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FBI Director outlines a persuasive case against indicting Clinton, but the decision isn't his to make

FBI Director outlines a persuasive case against indicting Clinton, but the decision isn't his to make
Democratic presidential candidate Hillary Clinton speaks at a campaign rally in Charlotte, N.C., on July 5. (Chuck Burton / Associated Press)

In what he acknowledged was an unusually public recommendation, FBI Director James B. Comey on Tuesday urged the Justice Department not to prosecute Hillary Clinton for what Comey called her “extremely careless” handling of classified information on a private email account.

In other words, after an exhaustive, full-year investigation, the FBI concluded what we suspected from the start: Clinton showed a considerable lack of judgment and, in the process, she skirted up against the laws governing the treatment of classified information. But in the end, she did not behave in a manner that merited criminal prosecution. As Comey put it — persuasively — "no reasonable prosecutor" would bring criminal charges in this case.

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Even if the Justice Department takes no action, that doesn't  exonerate Clinton of the scandalously poor judgment she demonstrated in deciding to conduct official State Department business over an email account housed on a private server. Even as he recommended against filing criminal charges against Clinton, Comey offered damning details about the problems created by that go-it-alone policy. For example, he noted that seven email chains concerned matters that were classified at the "Top Secret/Special Access Program" level when they were sent and received.

Comey also said "a very small number" of emails bore markings indicating the presence of classified information, which seems to contradict Clinton's insistence that she never sent or received emails marked classified. It is disturbing that Clinton was not upfront and transparent about her actions from the start; surely, that will only deepen the distrust some voters already feel for her.

Yet, despite these findings, Comey concluded that "no reasonable prosecutor" would bring charges against Clinton for violating laws that make it a crime to mishandle classified information either intentionally or in a grossly negligent way. His explanation for that conclusion was compelling and, given the political high stakes, he was right to go public with his recommendation.

Much of his argument turned on precedent. While the FBI found evidence of "potential violations" of the law, Comey said, they didn't involve the very serious factors that had made many previous prosecutions worth bringing, such as "clearly intentional and willful mishandling of classified information," "vast quantities of materials exposed in such a way as to support an inference of intentional misconduct" or "indications of disloyalty to the United States." He also implied that a prosecution would be inadvisable because of the insufficiency of the evidence, "especially regarding intent."

Although it's true that the law allows for prosecution of grossly negligent mishandling of classified information, it does not require it. Prosecutors have great discretion in deciding when to bring a case and when not to, and Comey is right to emphasize the importance of intent. Requiring proof of criminal intent is a vital safeguard against overzealous prosecution. And subjecting Clinton to a higher standard than was applied in other cases would be unjust.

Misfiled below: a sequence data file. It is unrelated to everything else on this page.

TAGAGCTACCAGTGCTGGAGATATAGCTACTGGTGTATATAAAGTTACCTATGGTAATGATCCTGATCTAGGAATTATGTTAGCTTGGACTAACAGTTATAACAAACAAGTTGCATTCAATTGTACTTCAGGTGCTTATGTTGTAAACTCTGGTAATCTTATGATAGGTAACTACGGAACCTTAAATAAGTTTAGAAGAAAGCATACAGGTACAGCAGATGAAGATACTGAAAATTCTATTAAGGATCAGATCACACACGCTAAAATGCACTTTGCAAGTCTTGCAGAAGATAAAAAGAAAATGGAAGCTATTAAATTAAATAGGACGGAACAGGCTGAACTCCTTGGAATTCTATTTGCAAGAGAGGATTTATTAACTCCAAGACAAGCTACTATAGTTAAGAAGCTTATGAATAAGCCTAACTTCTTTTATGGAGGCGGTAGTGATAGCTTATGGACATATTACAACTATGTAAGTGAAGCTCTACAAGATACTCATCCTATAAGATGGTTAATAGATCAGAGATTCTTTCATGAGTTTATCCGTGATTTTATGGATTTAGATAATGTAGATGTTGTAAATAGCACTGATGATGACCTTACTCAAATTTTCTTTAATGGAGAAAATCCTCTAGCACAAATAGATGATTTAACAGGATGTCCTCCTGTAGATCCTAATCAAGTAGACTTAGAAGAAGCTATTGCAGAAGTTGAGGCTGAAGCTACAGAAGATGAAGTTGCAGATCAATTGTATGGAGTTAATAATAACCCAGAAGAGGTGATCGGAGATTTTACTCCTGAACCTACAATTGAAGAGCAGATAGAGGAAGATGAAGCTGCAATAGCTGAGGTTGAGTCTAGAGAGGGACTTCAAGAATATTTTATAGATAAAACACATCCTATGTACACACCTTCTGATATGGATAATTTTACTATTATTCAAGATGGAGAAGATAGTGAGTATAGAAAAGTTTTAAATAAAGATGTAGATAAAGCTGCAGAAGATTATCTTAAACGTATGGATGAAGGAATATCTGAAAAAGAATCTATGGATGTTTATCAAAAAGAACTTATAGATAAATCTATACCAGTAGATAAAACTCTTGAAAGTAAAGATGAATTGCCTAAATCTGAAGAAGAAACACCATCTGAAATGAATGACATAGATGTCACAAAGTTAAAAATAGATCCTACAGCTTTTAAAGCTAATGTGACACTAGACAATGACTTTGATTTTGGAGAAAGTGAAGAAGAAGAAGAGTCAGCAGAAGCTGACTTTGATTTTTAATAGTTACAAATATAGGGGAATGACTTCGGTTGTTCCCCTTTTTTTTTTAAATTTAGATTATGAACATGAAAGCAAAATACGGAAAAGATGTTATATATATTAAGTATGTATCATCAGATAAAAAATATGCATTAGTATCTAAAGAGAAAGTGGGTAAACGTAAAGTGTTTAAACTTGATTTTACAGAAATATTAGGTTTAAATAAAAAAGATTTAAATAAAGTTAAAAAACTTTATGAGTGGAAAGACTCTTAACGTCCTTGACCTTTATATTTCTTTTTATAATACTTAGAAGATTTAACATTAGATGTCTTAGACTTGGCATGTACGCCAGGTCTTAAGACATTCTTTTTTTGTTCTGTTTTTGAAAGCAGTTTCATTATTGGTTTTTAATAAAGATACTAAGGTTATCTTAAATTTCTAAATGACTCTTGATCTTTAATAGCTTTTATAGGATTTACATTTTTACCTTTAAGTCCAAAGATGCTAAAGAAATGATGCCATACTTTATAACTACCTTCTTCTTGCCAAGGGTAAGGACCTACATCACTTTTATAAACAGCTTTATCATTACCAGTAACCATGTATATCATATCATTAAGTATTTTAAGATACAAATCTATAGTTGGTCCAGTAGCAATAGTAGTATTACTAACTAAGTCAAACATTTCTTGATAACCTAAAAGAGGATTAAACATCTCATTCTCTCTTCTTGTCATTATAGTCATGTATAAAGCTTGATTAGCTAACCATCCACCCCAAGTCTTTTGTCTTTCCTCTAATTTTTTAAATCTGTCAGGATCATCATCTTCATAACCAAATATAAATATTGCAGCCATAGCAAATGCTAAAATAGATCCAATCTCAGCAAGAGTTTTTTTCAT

The FBI's recommendation acquires additional credibility from the fact that Comey is a former deputy attorney general in the George W. Bush administration widely respected for his integrity. But in the end, as Comey himself emphasized, it is only a recommendation. The final decision about whether to prosecute Clinton lies not with the investigators at the FBI but with the lawyers at the Justice Department, and therein lies a problem.

It is absolutely essential that voters believe that decision was made fairly and independently and nonpolitically. Unfortunately, Atty. Gen. Loretta Lynch’s now-well-known meeting with Bill Clinton for 30 minutes last week in Phoenix has raised questions about her independence. Although Lynch said the two engaged only in small talk about golf and grandchildren, Republicans — including Donald Trump — have cried foul. (Trump tweeted: “Only a fool would believe that the meeting between Bill Clinton and the U.S.A.G. was not arranged or that Crooked Hillary did not know.”)

Last week, Lynch indicated that she would defer to the judgment of the FBI and career prosecutors, saying, "I will be accepting their recommendations and their plan going forward." But later, a Justice Department spokeswoman muddied matters by saying that Lynch would have "ultimate responsibility for any decision."

We have some sympathy for Lynch, who didn't solicit a meeting with Bill Clinton and who can't fairly be described as a Clinton crony. But given the fact that Republicans will place a sinister construction on any participation by Lynch in a decision not to charge Hillary Clinton, the attorney general should unambiguously recuse herself and allow Deputy Atty. Gen. Sally Yates to make the call.

Even if the Justice Department follows Comey's advice, Clinton's private email server will be an issue in the presidential campaign. That is the price Clinton must pay — along with the  protracted FBI investigation that just concluded — for a thoughtless decision that violated the spirit if not the letter of the law and  needlessly compromised the confidentiality of sensitive communications. Those who admire Clinton and support her candidacy can hope that this episode has taught her a lesson about the importance of accountability.

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